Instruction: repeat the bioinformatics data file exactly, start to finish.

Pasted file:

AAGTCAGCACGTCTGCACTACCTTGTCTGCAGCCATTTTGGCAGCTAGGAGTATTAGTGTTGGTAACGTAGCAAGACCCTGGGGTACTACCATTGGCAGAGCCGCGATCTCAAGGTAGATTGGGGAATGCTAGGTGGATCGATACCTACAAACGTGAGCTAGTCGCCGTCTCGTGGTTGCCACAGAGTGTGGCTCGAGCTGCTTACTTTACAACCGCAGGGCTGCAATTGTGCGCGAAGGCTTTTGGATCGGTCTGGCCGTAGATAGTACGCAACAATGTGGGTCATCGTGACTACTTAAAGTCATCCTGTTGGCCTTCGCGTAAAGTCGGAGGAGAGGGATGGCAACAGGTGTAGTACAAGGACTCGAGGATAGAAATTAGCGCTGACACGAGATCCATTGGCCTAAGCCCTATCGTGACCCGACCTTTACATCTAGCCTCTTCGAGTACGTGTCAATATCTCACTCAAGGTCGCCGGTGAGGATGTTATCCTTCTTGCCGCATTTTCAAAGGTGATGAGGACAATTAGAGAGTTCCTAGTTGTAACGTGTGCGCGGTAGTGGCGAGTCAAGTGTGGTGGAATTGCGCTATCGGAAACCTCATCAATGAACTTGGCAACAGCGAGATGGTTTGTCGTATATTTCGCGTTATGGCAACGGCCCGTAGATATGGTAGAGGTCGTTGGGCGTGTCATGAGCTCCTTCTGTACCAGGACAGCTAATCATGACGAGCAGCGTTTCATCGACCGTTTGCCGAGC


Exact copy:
AAGTCAGCACGTCTGCACTACCTTGTCTGCAGCCATTTTGGCAGCTAGGAGTATTAGTGTTGGTAACGTAGCAAGACCCTGGGGTACTACCATTGGCAGAGCCGCGATCTCAAGGTAGATTGGGGAATGCTAGGTGGATCGATACCTACAAACGTGAGCTAGTCGCCGTCTCGTGGTTGCCACAGAGTGTGGCTCGAGCTGCTTACTTTACAACCGCAGGGCTGCAATTGTGCGCGAAGGCTTTTGGATCGGTCTGGCCGTAGATAGTACGCAACAATGTGGGTCATCGTGACTACTTAAAGTCATCCTGTTGGCCTTCGCGTAAAGTCGGAGGAGAGGGATGGCAACAGGTGTAGTACAAGGACTCGAGGATAGAAATTAGCGCTGACACGAGATCCATTGGCCTAAGCCCTATCGTGACCCGACCTTTACATCTAGCCTCTTCGAGTACGTGTCAATATCTCACTCAAGGTCGCCGGTGAGGATGTTATCCTTCTTGCCGCATTTTCAAAGGTGATGAGGACAATTAGAGAGTTCCTAGTTGTAACGTGTGCGCGGTAGTGGCGAGTCAAGTGTGGTGGAATTGCGCTATCGGAAACCTCATCAATGAACTTGGCAACAGCGAGATGGTTTGTCGTATATTTCGCGTTATGGCAACGGCCCGTAGATATGGTAGAGGTCGTTGGGCGTGTCATGAGCTCCTTCTGTACCAGGACAGCTAATCATGACGAGCAGCGTTTCATCGACCGTTTGCCGAGC